|Skin Cancer Doctors Ltd - Whangarei||
Central white clods from a keratin plug. This rpaidly growing lesion is likely to be a Keratoacanthoma but could also be a Squamous Cell Carcinoma
This lesion is on the lower leg and the white lines show the SCC extending well out to the edge of the picture. This one will require a large excision
SCC on the forearm. The bubbles in the picture are from the gel that is applied to allow better visualisation of the blood vessels
This 62 yr old lady came to see me a few weeks after a pigmented lesion on her face had been treated with cryotherapy. From 10 o'clock around to 5 o'clock, you can see a grey area of pigmentation. This creates a diagnostic problem from the point of view of a dermatoscopist. Grey pigment is in the dermis and therefore it has the potential to be abnormal and can indicate the development of a melanoma. In this case the grey pigment is uniform and without chaos the chances of a melanoma are small. I chose to leave the lesion and check it again in three months and the picture below was taken three months. later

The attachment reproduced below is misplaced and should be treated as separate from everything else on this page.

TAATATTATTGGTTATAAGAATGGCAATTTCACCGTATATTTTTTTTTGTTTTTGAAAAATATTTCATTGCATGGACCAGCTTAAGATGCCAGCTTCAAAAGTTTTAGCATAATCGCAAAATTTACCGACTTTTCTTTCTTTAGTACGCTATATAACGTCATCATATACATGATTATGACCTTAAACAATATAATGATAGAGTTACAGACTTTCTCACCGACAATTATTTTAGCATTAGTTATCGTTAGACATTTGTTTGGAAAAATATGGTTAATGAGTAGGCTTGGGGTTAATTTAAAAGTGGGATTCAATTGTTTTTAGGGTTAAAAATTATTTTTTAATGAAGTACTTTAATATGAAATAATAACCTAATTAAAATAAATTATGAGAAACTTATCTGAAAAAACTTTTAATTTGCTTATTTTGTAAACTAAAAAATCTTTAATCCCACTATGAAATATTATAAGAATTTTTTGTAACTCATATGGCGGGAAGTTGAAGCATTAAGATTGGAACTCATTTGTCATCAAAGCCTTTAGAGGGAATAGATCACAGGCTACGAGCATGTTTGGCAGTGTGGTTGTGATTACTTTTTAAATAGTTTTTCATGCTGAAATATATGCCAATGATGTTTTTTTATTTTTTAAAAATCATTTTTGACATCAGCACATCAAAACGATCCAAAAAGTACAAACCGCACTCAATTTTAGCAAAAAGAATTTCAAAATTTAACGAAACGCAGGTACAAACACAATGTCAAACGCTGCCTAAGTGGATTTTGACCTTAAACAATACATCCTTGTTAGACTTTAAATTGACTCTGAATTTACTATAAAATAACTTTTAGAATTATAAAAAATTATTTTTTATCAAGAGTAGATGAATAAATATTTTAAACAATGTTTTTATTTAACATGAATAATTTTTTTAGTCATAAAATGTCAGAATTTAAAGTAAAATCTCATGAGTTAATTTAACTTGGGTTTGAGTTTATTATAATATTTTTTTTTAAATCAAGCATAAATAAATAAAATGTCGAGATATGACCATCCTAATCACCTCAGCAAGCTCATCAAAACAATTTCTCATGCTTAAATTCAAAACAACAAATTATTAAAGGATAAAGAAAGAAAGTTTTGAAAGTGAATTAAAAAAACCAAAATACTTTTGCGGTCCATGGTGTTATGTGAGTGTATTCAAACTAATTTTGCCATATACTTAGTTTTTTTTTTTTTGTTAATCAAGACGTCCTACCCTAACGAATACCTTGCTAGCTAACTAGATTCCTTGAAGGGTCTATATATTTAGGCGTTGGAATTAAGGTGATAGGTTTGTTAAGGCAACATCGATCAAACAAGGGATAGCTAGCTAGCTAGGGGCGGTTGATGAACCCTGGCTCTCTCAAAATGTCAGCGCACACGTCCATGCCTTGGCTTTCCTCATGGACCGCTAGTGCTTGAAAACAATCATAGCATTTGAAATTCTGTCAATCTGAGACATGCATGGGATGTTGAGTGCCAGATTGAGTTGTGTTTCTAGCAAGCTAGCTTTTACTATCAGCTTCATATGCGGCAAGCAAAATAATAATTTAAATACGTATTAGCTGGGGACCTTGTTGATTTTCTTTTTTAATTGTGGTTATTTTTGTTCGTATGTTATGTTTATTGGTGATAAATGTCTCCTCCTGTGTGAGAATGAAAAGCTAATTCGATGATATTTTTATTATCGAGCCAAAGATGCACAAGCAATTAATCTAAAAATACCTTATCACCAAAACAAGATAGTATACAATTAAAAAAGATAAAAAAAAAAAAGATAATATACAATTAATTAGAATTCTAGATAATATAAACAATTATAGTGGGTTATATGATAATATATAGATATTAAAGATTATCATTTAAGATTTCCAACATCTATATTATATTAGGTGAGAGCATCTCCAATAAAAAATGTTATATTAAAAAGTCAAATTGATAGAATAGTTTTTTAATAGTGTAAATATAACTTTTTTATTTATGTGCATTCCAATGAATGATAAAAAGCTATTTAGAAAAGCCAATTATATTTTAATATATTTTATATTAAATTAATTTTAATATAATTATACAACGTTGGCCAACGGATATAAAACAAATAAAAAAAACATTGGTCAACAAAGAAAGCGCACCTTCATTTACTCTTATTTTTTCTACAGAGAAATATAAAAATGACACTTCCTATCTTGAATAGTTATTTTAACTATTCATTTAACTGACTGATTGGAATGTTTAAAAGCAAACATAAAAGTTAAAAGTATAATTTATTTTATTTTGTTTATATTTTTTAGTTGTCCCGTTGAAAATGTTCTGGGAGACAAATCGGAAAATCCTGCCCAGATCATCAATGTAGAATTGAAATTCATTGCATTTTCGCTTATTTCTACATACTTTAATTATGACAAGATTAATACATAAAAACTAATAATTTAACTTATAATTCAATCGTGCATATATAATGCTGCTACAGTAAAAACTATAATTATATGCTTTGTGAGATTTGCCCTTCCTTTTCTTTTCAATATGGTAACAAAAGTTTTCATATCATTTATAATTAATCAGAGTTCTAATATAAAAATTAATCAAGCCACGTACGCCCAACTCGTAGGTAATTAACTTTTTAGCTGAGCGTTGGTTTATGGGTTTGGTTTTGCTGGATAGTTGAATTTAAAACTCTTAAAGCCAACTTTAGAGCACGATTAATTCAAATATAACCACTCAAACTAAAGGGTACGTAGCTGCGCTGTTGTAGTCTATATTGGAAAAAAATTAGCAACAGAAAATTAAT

Now you can see the final result after healing.
The next picture shows more detail
The main area of interest here is from 1 o'clock to 3 o'clock where you can see a uniform arrangement of pigment that has been taken up by macrophages in the process of repair. This is normal. The original lesion is a Solar Lentigo and where you see regression like I have described above it is called Lichen Planus Like Keratosis (LPLK). Regression can occur either as a result of cryotherapy like in this case or as a normal autoimmune response where ones own immune system tries to remove the lesion.
Anyone who is enthused by looking at skin lesions is welcome on this blog. My aim is that we all learn from each other.